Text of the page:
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Small but mighty miniature horses offer therapy and hope

From dogs and rabbits, to guinea pigs and even birds, pet therapy animals come in all shapes and sizes. But volunteer-based organization Mane in Heaven keeps and trains miniature therapy horses, which they take to schools and hospitals to offer their therapeutic support. Nick Blumberg, from our partner station WTTW in Chicago, reports on the pint-sized equine mission.

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  • Hari Sreenivasan:

    From dogs and rabbits, to guinea pigs and even birds, pet therapy animals come in all shapes and sizes. Nick Blumberg, from our partner station WTTW in Chicago, has this report on a pint-sized equine therapeutic mission that is bringing happiness to those in need.

  • Nick Blumberg:

    These are American Miniature horses.

  • Dina Morgan:

    They're non intimidating, they're tiny, they're magical looking.

  • Nick Blumberg:

    And they're the, ahem, main attraction of the nonprofit Mane in Heaven. (That's m-a-n-e.)

  • Dina Morgan:

    We take our adorable little miniature therapy horses to hospitals, rehab centers, nursing homes. Our goal and our mission is to just bring a little bit of happiness and comfort and joy to those in need.

  • Nick Blumberg:

    Founded in 2012, Mane in Heaven is an all-volunteer organization based at a private farm in Barrington.

  • Danielle McCready:

    We work with the horses four days a week. We do training and visits, so if we're not on a visit, we're training here.

  • Dina Morgan:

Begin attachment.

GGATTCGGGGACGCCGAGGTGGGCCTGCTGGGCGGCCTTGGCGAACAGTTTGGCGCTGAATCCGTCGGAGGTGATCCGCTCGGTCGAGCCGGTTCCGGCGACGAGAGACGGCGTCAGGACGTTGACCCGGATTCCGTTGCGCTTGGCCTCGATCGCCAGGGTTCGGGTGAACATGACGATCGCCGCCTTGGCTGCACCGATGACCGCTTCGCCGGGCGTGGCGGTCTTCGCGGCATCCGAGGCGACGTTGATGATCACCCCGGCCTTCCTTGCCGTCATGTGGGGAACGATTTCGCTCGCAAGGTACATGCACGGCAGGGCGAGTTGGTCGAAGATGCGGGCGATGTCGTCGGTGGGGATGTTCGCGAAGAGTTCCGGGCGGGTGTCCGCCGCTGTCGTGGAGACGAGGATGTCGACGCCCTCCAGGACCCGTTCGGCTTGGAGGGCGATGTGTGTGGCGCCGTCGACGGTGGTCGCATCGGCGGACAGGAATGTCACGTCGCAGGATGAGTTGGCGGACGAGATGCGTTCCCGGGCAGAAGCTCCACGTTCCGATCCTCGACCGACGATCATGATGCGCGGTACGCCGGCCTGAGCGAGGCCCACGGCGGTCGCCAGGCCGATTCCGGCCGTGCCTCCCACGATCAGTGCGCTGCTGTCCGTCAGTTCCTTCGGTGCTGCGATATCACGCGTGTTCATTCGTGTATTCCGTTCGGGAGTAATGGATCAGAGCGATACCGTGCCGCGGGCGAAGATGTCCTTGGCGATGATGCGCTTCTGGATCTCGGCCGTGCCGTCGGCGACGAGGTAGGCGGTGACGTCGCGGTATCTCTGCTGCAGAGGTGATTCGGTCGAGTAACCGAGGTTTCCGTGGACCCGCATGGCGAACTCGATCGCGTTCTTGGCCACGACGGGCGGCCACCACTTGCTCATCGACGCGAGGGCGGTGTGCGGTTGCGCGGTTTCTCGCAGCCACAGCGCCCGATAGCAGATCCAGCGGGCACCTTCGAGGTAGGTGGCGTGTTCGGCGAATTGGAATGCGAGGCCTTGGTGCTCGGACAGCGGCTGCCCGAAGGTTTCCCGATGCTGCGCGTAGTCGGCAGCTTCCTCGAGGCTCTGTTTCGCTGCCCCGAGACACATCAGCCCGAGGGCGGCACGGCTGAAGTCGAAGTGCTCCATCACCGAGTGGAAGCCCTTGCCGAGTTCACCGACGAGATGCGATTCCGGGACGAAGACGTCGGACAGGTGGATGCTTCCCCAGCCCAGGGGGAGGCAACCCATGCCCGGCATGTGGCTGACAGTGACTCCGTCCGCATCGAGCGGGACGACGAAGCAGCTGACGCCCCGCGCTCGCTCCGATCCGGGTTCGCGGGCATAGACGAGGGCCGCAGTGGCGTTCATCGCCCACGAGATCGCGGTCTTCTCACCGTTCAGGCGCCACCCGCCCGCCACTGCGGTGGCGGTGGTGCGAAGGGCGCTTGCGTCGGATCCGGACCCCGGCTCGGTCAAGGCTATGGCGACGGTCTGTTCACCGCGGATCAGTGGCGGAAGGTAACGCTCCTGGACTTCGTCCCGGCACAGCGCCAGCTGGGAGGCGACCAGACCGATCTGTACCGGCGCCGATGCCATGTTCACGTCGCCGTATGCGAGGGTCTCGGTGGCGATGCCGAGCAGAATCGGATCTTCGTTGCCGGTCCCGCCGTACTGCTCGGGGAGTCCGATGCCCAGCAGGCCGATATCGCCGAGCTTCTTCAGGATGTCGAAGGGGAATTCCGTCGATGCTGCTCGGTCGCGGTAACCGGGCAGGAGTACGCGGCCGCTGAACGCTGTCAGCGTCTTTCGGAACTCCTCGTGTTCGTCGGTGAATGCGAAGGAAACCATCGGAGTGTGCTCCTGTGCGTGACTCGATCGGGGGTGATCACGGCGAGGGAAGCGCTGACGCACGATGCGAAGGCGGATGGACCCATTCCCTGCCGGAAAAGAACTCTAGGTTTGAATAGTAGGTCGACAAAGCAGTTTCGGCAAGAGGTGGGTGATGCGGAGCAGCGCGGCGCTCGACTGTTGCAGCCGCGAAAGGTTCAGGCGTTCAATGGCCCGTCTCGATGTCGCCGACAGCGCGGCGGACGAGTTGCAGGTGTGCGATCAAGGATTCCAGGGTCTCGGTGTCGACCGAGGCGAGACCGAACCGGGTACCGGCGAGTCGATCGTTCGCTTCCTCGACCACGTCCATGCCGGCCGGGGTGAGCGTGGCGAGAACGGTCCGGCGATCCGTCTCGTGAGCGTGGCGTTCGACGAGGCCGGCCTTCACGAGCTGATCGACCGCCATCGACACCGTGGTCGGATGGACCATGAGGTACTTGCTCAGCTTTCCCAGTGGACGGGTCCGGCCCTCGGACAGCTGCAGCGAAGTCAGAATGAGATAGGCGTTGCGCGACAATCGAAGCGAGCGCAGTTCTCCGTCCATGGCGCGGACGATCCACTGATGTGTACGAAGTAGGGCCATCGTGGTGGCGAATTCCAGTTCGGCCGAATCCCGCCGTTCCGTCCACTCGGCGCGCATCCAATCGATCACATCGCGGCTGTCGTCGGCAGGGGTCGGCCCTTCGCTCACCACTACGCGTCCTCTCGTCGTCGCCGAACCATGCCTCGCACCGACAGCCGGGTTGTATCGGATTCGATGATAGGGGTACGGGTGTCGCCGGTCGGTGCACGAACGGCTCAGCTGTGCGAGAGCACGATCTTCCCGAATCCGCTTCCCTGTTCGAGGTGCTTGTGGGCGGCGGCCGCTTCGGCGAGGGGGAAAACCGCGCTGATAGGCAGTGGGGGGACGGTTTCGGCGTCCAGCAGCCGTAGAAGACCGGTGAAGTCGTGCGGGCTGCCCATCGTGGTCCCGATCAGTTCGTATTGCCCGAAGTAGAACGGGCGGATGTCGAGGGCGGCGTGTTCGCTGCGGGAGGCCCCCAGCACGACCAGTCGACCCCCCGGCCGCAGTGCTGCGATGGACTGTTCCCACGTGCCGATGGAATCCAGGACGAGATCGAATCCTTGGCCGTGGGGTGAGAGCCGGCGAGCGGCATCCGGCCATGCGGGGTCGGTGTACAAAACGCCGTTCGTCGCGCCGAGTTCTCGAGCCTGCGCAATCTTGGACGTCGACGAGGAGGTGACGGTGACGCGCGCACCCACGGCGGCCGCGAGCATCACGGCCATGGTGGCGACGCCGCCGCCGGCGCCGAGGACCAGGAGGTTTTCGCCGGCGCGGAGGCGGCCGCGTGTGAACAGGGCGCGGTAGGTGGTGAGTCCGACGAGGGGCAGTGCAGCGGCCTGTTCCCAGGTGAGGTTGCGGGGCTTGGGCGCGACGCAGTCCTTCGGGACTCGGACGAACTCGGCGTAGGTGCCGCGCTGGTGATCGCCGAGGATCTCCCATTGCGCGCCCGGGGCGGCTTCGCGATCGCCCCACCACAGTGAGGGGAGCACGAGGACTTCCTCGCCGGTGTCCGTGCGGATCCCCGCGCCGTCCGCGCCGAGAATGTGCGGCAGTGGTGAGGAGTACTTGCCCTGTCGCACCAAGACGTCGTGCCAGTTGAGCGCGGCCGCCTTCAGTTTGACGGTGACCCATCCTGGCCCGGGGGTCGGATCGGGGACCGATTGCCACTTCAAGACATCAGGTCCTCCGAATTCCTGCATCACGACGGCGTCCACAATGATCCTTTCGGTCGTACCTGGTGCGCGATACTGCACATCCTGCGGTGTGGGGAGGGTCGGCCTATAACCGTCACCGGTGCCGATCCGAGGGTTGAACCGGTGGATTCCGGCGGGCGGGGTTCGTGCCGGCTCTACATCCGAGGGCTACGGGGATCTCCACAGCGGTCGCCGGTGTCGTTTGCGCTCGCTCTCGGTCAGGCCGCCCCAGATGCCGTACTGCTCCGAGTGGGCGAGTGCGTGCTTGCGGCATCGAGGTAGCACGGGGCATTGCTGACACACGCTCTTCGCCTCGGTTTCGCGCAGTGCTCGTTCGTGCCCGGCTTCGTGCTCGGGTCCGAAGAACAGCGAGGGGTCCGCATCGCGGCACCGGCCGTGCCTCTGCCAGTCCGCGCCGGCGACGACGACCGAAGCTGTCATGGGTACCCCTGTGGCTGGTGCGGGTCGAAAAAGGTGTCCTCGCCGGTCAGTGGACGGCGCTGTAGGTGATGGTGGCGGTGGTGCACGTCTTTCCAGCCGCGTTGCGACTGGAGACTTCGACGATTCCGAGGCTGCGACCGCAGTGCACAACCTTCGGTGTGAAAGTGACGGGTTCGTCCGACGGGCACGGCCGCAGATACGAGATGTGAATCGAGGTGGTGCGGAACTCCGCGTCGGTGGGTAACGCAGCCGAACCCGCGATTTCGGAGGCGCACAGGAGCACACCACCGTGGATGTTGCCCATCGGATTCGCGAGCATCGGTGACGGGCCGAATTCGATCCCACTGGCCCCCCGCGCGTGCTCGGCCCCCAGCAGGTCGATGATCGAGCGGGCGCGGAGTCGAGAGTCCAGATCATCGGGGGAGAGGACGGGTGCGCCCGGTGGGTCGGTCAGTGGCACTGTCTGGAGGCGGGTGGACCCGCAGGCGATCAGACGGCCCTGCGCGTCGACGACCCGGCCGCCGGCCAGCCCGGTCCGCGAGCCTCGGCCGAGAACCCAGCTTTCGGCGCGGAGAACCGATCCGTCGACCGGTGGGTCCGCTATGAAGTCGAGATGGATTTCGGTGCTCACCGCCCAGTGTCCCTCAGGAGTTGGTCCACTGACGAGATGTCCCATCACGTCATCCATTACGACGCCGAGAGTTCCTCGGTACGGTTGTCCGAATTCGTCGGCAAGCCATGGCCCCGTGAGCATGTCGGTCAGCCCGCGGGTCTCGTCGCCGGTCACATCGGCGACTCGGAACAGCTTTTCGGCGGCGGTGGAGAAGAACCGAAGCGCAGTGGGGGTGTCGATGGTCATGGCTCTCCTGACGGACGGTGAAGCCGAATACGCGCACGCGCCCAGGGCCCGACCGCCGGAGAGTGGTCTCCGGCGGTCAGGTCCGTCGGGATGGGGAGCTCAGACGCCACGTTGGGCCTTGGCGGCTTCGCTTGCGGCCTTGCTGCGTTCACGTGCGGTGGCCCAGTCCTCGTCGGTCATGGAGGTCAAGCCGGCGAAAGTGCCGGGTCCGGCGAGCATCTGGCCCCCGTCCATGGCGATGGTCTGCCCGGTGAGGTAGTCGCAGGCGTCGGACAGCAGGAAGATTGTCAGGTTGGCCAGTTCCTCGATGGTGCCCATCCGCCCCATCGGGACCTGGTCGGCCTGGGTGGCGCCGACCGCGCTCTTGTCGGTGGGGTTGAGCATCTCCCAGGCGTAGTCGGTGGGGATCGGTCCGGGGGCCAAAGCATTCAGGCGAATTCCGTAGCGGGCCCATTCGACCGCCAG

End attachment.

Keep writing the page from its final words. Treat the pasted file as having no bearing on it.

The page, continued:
They have to learn their commands. They have to be used to people hugging them and petting them. Learning elevators, learning different floor surfaces.

  • Nick Blumberg:

    And, volunteers have to learn answers to frequently asked questions. No, they haven't been shrunken down. They're not ponies. And yes, they're full grown.

  • Dina Morgan:

    We joke that they might get wider, but they won't get any taller.

  • Nick Blumberg:

    Another common question: why are they wearing shoes?

  • Dina Morgan:

    First of all, they do prevent them slipping on the floor. // Also good for infection control. Plus they just look pretty darn cute. So that's the other reason why.

  • Nick Blumberg:

    These three little guys get to enjoy a relaxing day out in their paddock, but Tinkerbell and Hope are getting loaded up into their bus — a mini bus, of course — and we're headed to a Shriners Hospital for a visit.

  • Dina Morgan:

    I can't tell you how fulfilling it is when you walk into into a hospital room or walk into a school and see these great big smiles, people's eyes get wide, and the laughter.

  • Nick Blumberg:

    But they're not just entertainment. Sometimes, the horses provide motivation for young patients who are scared to get their blood drawn or who are working to improve their walking.

  • Danielle McCready:

    We'll put another lead on the horse and the kids can help us walk and learn commands, like walk and whoa. It's really powerful to see these kids engage with these little guys and see that they're connecting and the horses are listening when they're asking for them to do something.

  • Nick Blumberg:

    While Mane in Heaven asks for donations, it doesn't charge for its visits. It's made about 60 visits so far this year. Though the minis share a therapeutic mission, they all have different personalities.

  • Danielle McCready:

    Tinkerbell is super curious. Spirit is very spiritful. Hope is very sweet and gentle. But in general they're all very calm, very comforting, and they're very intuitive.

  • Nick Blumberg:

    They make visits all over the Chicago area, so keep your eyes open for them…but look down.

  • Danielle McCready:

    What are you doing? I don't have anything in my pocket. That's a microphone that's in my pocket.

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